9. Make sure your Advent message focuses on Hope that "overcomes" -- even "rejoices" in suffering (Rom 5:3-5), and that your message isn't just nostalgic. Coping + Hoping this year especially.

10. {Your suggestions here!}

A Few Resources:

Neil MacQueen is a Presbyterian minister specializing in Christian education. He is the Lead Writer at Your comments and suggestions are welcome!


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Last edited by Neil MacQueen
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Rituals of Healing and Hope

Rituals are powerful ways to acknowledge and express loss, and aid in healing.

Here are a couple of ideas for rituals of healing and hope that may be especially significant again in Advent 2021. Each can be done at church, or in the home, or in public space. They can become part of your regular Advent worship, or used in a special service of remembrance and healing.

Inviting others to decorate a "Remembrance Tree" can be both a powerful ministry and statement.

Another powerful ritual is inviting those who grieve (or participate) to post photos of those they want to remember this time of year.

This "Advent worship station" provides stones and pens to write the name or concern and place it by the candle. Candles are especially powerful symbols of hope.



Place these "ritual remembrances" in the sanctuary or important locations to emphasize their meaning and sense of power.

Photo credits:
Tree: journalgazette net
Stones: godspacelight .com


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Last edited by Amy Crane

We can neither ignore it nor avoid it.

This Advent, many of our fellow church members will be suffering from "2020 Election Hangover" no matter who wins, and there's likely to be a fair amount of anger or grief on the BOTH sides as folks (both regular-attender members and twice-a-year members) file in for Advent worship.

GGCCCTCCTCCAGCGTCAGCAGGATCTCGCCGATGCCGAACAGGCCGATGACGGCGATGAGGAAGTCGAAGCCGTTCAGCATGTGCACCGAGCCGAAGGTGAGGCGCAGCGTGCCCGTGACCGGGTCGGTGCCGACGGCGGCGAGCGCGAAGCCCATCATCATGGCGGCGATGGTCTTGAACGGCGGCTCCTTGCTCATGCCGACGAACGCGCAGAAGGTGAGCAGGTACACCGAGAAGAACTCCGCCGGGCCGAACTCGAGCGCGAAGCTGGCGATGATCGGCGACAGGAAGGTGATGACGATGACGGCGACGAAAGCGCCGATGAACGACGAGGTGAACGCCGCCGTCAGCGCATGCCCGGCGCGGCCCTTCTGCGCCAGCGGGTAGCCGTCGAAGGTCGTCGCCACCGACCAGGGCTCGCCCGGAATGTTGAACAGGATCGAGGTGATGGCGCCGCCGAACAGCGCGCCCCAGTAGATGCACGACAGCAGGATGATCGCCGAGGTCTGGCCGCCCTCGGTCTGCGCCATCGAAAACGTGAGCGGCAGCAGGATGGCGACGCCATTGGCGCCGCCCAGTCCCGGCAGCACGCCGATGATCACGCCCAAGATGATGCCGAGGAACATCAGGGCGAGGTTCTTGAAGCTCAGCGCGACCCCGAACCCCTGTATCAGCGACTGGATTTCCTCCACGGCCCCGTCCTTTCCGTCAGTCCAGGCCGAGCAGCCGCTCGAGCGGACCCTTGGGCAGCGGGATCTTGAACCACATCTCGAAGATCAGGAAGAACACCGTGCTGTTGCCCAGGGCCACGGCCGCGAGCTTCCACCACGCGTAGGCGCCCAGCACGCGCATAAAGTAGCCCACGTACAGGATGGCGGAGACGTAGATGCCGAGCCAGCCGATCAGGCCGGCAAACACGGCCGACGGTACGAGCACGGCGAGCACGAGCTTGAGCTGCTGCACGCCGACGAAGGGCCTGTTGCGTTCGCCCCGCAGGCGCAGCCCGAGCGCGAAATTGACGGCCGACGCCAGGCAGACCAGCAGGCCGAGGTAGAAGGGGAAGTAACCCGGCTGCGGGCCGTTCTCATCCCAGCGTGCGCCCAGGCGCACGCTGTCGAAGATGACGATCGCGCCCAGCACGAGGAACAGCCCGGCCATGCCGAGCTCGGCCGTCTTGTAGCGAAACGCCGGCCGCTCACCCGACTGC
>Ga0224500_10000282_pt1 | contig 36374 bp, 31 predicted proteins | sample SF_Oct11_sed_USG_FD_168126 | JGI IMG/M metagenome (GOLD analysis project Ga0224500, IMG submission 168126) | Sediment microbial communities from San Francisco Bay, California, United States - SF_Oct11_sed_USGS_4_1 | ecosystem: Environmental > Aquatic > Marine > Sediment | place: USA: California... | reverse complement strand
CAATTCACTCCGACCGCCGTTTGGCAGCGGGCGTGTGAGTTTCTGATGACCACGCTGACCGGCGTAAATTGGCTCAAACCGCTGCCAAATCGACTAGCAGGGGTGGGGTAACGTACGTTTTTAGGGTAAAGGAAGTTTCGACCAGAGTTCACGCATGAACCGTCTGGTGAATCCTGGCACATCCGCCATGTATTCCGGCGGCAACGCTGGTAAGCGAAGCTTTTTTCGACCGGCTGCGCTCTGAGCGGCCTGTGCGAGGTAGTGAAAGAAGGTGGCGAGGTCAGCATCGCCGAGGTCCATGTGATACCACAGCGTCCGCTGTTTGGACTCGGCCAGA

Pastor and church consultant Cary Nieuwhof is one of my regular "online reads." His messages are super-sharp, insightful, and often insightful, too. 

In his article titled, 


he writes,

"Unquestionably, things will never quite be the same again."

And then he offers four suggestions that each of us, and congregations as a whole can do to continue being the church, rather than retreating into political factions. Very much worth reading and distilling for our members.

Pastor Nieuwhof has a lot of other great articles. This next one is also especially timely in this Pandemic + Election + Advent year as Christmas is a major public witness -- an opportunity to show the world (and your Uncle Bob) how Christians treat each other even if they disagree with each other.


Food for thought as we approach these milestones in this unusual and challenging year.



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Last edited by Amy Crane

"Be Not Afraid"

As sung by the recording artists of Oregon Catholic Media. Posted May 2020 by Salt and Light Media during the COVID pandemic.

This slower but powerful song has been a staple of many youth gatherings over the years and has since entered into many church hymnals and song lists. The collection of artists singing and playing the song in the video is impressive and moving, and the finish is inspiring. 

YouTube link:

Advent worship video?

Advent sermon intro?

Online at-home inspiration?


Full Lyrics to "Be Not Afraid"

100 Bible Verses about "Be Not Afraid," "Fear Not"

Luke 2:10 ~Then the angel said to them, “Do not be afraid, for behold, I bring you good tidings of great joy which will be to all people.

Last edited by Amy Crane